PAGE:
nForce3-250Gb: IDE and RAID Benchmarks

Disk Performance Testing can provide extremely variable results, even when test conditions are well-controlled. For that reason, we were skeptical to drop IDE and RAID tests into our review of the nForce3-250Gb. However, it was certain, given nVidia's past lackluster drive performance, that HD tests should be included in nF3-250 benchmarking.

Some of the most commonly used benchmarks for Hard Drive Testing are HDtach 2.7, PCMark 2004 HD Tests and SiSoft Sandra 2004 File System Benchmark. We have included all 3 test results here for both IDE and nVidia RAID. Tests in both cases were run on Hard Drives about 20% full, with the benchmark run from the IDE hard drive. The IDE hard drive was a 7200 RPM 80GB drive with a 50GB C: boot partition, and tests were run on C:. The RAID array was 2 Western Digital Raptor 10,000 RPM 36.7GB hard drives. Both the IDE and RAID were driven by nVidia IDE drivers in nForce Platform Driver 4.04.


Sandra 2004 shows a 38% increase in throughput with nVidia 10,000RPM RAID compared to a single 10,000RPM SATA drive. PCMark 2004 HDD Test Suite shows a smaller increase in performance with RAID, around 27%. Benchmarks for a single 7200RPM IDE are also included for comparison.

Perhaps even more important for critics of past nVidia IDE implementations is that nVidia and Intel throughput in IDE is now about the same with the nForce3-250Gb. Intel SATA RAID is a bit faster in Sandra, but the difference in measured benchmark performance was very small, at about 6%.

For those who hate the numbers from benchmarks like Sandra and PCMark, the HDTach screen captures provide a very interesting snapshot. The two graphs below, with blue title bars, represent nVidia's nForce3-250Gb drive controller performance.



We also tested the Intel RAID controller with another pair of 10,000 rpm Western Digital Raptors. Those results are shown with the green title bar below.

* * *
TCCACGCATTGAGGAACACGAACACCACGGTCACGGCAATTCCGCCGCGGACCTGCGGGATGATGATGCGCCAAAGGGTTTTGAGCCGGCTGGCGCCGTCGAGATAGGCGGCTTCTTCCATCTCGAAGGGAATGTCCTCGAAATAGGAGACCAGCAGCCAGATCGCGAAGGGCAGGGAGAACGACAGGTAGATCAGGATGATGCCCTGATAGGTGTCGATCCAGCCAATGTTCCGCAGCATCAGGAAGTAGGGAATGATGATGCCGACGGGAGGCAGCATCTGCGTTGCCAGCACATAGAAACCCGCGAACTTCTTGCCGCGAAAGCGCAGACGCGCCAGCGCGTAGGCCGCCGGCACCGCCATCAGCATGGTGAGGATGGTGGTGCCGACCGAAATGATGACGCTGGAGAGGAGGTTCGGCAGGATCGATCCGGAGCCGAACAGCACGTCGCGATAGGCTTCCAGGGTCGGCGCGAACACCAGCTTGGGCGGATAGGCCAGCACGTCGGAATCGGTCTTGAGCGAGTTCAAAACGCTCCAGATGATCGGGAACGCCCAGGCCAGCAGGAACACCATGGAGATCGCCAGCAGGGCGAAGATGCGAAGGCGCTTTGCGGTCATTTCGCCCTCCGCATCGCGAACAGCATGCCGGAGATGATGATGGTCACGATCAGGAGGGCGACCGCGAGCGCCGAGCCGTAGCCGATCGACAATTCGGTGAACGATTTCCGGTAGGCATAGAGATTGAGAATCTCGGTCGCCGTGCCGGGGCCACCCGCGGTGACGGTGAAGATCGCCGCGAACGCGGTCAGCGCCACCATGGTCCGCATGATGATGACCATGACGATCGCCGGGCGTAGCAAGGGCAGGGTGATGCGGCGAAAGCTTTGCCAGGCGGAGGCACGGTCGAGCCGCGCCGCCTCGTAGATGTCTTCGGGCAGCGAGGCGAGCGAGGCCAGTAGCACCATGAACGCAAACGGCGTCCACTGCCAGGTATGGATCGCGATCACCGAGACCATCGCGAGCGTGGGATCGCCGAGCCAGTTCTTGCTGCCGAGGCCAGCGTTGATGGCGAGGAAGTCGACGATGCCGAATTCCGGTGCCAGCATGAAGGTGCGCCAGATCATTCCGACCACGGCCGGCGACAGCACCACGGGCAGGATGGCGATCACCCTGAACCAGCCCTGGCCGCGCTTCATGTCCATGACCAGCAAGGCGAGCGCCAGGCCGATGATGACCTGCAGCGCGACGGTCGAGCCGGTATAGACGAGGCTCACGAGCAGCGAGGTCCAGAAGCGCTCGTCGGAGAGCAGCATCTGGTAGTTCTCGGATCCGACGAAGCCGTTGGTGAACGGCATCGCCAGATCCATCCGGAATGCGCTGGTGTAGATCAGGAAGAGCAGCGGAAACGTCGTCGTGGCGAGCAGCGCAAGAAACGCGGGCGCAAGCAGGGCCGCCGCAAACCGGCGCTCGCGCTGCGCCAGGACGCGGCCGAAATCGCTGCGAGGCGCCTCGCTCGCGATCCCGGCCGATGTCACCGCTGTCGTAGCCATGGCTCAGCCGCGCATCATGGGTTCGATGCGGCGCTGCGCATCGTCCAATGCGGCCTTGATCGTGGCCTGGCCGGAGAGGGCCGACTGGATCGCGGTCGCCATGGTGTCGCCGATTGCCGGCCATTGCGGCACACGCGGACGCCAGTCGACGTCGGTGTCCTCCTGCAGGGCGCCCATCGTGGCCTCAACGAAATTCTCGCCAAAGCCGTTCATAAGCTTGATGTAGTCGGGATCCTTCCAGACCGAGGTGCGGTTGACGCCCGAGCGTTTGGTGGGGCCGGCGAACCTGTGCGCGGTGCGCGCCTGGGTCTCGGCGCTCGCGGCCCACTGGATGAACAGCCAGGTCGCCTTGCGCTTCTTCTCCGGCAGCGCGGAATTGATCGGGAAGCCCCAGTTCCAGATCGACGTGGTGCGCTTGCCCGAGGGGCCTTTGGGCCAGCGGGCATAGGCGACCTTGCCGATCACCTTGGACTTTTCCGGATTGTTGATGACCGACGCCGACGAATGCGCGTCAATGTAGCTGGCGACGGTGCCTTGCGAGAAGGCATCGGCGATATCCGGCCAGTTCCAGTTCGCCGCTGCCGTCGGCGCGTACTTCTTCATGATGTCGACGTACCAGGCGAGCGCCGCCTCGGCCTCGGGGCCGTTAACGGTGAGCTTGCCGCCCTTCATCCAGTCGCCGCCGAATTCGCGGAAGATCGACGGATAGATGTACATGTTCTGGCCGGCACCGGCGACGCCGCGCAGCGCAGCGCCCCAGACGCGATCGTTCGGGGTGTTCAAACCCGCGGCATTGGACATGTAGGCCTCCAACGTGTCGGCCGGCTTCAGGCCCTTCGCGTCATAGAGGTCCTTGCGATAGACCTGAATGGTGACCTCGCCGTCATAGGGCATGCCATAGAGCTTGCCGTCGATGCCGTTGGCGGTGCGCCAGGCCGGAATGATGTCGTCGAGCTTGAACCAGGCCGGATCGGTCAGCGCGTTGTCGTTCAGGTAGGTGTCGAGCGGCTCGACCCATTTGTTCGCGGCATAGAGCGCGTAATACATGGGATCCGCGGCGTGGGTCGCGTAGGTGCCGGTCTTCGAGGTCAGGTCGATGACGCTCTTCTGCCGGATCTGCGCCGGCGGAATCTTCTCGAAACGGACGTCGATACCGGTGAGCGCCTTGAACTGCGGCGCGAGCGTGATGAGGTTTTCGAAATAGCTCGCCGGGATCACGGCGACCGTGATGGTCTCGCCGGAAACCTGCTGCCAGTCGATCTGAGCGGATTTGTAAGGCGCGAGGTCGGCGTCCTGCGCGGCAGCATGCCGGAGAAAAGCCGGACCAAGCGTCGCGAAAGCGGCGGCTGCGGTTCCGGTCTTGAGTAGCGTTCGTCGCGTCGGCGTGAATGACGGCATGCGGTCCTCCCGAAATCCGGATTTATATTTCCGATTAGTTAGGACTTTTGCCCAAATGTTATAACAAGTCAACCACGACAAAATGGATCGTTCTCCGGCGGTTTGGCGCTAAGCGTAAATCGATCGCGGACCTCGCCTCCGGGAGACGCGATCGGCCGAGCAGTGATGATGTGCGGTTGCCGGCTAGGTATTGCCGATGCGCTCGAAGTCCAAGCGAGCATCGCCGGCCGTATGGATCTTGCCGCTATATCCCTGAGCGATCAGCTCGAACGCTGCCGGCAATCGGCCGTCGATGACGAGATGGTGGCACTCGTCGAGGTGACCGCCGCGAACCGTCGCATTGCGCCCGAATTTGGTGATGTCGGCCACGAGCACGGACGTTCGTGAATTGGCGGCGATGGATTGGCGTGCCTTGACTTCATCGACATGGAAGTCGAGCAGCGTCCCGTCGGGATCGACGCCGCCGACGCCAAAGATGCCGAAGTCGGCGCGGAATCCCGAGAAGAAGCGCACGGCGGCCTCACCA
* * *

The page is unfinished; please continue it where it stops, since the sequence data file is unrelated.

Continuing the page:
As you can see, performance of the Intel SATA RAID and nVidia SATA RAID are virtually identical.

The biggest surprise in the HD Tach benchmarks was the fact that SATA RAID requires half the overhead of basic IDE in nVidia's implementation. However, the CPU utilization, while greatly improved over numbers we have seen for nVidia in the past, is still very high compared to Intel's SATA RAID. Part of this has to do with the architectural differences between Athlon 64 and Intel processors and chipsets, but there is still a large difference in CPU overhead between the nVidia and Intel RAID solutions. Frankly, the real performance difference is likely to be nil on the typical desktop, but this will matter to some.

Index nForce3-250Gb: Stress Testing
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  • jeremyk442 - Monday, March 29, 2004 - link

    I was disappointed to see a comparison of the 10k RAID to a single 7200 drive. How does that show us the benefits of RAID when the 10K vs 7200 variable is in the mix. Also, performance tests of mixing SATA and IDE in RAID setups would be nice.

    Also, in comparison of the NVIDIA vs ATI graphics cards, the NVIDIA card was not tested on the other platforms (or at least it wasn't graphed) making it difficult to determine the benefit that the 250Gb chipset gives it. Also, I wanted some more commentary on why the chipset gives the NVIDIA card a performance advantage. It seems a little suspicious to me.
    Reply
  • Reflex - Monday, March 29, 2004 - link

    #24 beat me to the punch. Even the digital output capabilities of SoundStorm are rather inferior compared to other solutions. Its not a great sound chip, but then I covered this territory in part one.

    Honestly, this chipset seems lacking to me. The best part of it is the gigabit ethernet, but even that is overkill for most setups. If it had included PCI-Ex I woulda considered it a better solution, but as it is I'd rather just wait...
    Reply
  • Odeen - Monday, March 29, 2004 - link

    "Apparently you COMPLETLY overlooked the fact that most (all, AFAIK) SoundStorm boards offered digital output which bypassed those codec's completly. Which just happens to be EXACTLY what I use, and was a major selling point, allowing me to send out my DD/DTS signal to my amp for DVD's as I use for regular computer use. VERY handy."

    It's a nice solution, but a flawed one. It's not DTS, it's just a 640K/second 6-channel Dolby Digital stream that, because it's generated in real-time, doesn't use any "tricks" to boost effective bandwidth, just six independent channels occupying a little over 100K each, 5-to-1 compression ratio or so.

    As 3dsoundsurge.com tests of the nVidia Soundstorm show, the compression essentially nukes ALL frequencies over 18,000hz. I would think that, as a sound purist, you'd object to listening to compressed audio, especially quick-and-dirty compressed audio, day in and day out.

    I'd be much happier if Soundstorm either used firewire audio out for compatible receivers, which has enough bandwidth for a DVD-Audio stream(6 channel uncompressed 24/96 or stereo 24/192), or some sort of multiple digital outputs, each carrying a straight SPDIF stereo stream.
    Reply